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Auto repair offers local economic indicator

June 9, 2014

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CREDIT: UTI auto tech training video

Today kicks off Automotive Service Professionals Week, an industry observance that runs June 9-15, according to the National Institute for Automotive Service Excellence (ASE).

In light of last week’s monthly report on U.S. car sales – which in May reflected a sales pace not seen since before the recession, after nearly a decade of consumers clinging to their vehicles for record lengths of time —  it got me to wondering about the outlook for repair shops and careers in automotive service.

Too, it’s a topic audiences might like to hear more about as angst grows about the cost/benefit calculation regarding four-year college degrees, even as another crop of high school grads wonders how to equip itself for the world of work.  I always think vocational training is overlooked by business and personal finance writers, so here’s an opportunity to visit that realm as well as the small-business arena of auto mechanics, collision shops and related lines of business.

According to the market research firm IBISWorld’s February 2014 report on the auto mechanics industry (available to journalists on request to IBISWorld’s media relations staff), some 86,000 business establishments in the U.S. fall under the automotive service category, generating nearly $60 billion a year in revenue and while more new cars on the road is expected to lessen demand for repairs, the industry is expected to grow slightly over the next five years – and profit margins, which also dipped in 2009, are expected to climb back to nearly 5 percent.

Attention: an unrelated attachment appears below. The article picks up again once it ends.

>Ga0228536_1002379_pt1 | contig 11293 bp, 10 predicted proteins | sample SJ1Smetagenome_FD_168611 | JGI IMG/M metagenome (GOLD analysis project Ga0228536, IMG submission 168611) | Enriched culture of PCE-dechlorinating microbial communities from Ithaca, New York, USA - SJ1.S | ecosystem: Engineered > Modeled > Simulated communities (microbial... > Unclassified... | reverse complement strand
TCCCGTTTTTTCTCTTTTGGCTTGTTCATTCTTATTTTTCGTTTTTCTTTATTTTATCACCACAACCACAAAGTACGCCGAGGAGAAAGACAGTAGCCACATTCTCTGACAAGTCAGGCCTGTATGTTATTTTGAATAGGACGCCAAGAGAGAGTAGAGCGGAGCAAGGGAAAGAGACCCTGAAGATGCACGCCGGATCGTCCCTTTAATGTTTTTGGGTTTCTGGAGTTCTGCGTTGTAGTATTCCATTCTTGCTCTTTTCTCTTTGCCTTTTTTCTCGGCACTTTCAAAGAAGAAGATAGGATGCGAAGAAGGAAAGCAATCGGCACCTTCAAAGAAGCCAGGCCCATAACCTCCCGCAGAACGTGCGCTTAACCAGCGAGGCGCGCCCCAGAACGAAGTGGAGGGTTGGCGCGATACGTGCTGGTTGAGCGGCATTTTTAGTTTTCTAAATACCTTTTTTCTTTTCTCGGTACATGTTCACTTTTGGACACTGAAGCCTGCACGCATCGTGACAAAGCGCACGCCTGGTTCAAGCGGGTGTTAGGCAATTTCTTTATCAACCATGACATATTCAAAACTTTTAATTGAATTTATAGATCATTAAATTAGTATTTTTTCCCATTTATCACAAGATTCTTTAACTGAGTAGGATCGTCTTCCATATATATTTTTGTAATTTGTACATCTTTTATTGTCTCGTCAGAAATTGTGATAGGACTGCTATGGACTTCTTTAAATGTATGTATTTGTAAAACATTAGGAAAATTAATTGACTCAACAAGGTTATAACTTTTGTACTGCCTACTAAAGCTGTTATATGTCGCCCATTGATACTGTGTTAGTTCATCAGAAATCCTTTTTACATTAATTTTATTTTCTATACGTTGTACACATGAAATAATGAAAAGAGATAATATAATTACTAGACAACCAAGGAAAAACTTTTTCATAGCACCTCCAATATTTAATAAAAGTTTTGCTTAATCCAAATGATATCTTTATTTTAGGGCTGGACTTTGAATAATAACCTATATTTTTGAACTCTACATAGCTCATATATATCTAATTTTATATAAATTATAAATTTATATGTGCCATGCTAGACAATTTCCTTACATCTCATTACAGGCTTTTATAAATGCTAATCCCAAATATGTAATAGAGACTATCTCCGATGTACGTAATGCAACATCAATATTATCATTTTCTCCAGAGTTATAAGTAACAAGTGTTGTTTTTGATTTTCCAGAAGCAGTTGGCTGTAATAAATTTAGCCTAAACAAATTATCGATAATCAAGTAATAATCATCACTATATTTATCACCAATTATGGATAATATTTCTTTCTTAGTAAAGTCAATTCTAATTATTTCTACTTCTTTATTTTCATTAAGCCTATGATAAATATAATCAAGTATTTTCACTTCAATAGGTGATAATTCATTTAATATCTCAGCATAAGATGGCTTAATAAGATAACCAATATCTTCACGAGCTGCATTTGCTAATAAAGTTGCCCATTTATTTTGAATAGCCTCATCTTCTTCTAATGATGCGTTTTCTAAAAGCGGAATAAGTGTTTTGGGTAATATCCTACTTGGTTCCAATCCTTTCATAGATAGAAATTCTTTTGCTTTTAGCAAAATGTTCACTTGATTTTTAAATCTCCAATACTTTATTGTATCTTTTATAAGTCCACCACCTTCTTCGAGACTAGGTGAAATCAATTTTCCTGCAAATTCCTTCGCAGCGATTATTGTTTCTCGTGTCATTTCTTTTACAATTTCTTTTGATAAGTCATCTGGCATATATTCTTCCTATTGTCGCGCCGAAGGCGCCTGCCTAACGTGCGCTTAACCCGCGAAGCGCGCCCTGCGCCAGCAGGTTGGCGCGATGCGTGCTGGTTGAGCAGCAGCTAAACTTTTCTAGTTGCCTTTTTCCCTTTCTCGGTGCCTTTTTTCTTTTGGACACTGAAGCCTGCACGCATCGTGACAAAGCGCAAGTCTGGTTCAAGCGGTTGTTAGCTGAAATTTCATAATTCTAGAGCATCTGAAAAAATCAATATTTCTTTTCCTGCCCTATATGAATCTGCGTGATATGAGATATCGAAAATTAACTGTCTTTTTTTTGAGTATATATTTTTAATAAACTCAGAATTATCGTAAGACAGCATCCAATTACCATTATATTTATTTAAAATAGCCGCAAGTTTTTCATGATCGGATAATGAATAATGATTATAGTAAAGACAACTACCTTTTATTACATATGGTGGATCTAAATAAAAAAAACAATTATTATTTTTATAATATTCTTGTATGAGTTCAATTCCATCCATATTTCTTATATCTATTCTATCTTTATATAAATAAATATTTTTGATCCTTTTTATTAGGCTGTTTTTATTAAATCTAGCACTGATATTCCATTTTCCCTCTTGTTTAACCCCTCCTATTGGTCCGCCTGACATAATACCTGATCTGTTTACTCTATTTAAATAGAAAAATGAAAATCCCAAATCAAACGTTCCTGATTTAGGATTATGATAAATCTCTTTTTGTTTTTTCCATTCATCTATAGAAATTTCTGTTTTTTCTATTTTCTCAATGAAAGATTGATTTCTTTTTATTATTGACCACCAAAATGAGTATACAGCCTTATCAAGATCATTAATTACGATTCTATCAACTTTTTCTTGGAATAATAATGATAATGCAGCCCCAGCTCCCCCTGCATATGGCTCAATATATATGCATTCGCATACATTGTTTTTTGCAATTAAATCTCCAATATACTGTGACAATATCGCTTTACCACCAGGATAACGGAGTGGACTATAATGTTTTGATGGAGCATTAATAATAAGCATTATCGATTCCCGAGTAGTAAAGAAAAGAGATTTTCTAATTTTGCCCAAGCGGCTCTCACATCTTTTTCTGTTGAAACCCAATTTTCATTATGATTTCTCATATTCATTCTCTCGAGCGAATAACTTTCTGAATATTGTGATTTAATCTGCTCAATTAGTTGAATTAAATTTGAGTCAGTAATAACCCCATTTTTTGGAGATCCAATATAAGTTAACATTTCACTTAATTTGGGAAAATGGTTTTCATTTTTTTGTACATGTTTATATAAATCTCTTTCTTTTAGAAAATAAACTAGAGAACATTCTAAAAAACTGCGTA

Here’s an LA Times article about the car repair business and the economy; while it is from 2011 and reflects the flip side of what we are seeing now, it’s worth a read to see how the writer has woven in some interesting detail and factoids.

An auto collision repair and refinish tech works at one of Wisconsin’s network of technical colleges.

The Bureau of Labor Statistics predicts average growth for auto mechanics jobs, with media pay of about $17 an hour.  You can find automotive service technology programs at most community colleges; a fact box on training and licensure requirements would be quite helpful to readers, as well as caveats in applying to for-profit tech schools. And here’s an interesting piece from Automotive News,  “Sputtering auto education leads to skills breakdown,” that suggests a lot of questions for service shops and dealers, automotive training programs and state regulators about the perceived disconnect between licensing requirements and what’s under the hood of today’s cars.

On both the business and career front, check with your region’s chapters of the national trade associations, including the Automotive Service Association, the Automotive Maintenance and Repair Association and the Automotive Service Council.  

You can look for specialty shops – eco-friendly mechanics like the Green Drop Garage in Portland, Ore., truck and fleet repair, women-owned, and so on.  I did a report several years ago about overnight shops that attempt to accommodate working folks by fixing their cars while they sleep; they are few and far between but looking for shops that take service up a few notches might make for a good small biz marketing feature.

Another tip:

Talk with mechanics about what they hear from customers.  Several winters ago, the shop that fixes my car told me they were getting a noticeable influx of patrons wanting the bare minimum done to their car so it could make a trip to Texas or other points south – a one-way trip by people out of work and fed up with the local economy.  Other chitchats have disclosed interesting information on what repairs people skimp on and what brings them into the shop; these little tidbits from people on the front lines of consumer spending decisions can make for interesting local economic indicators.


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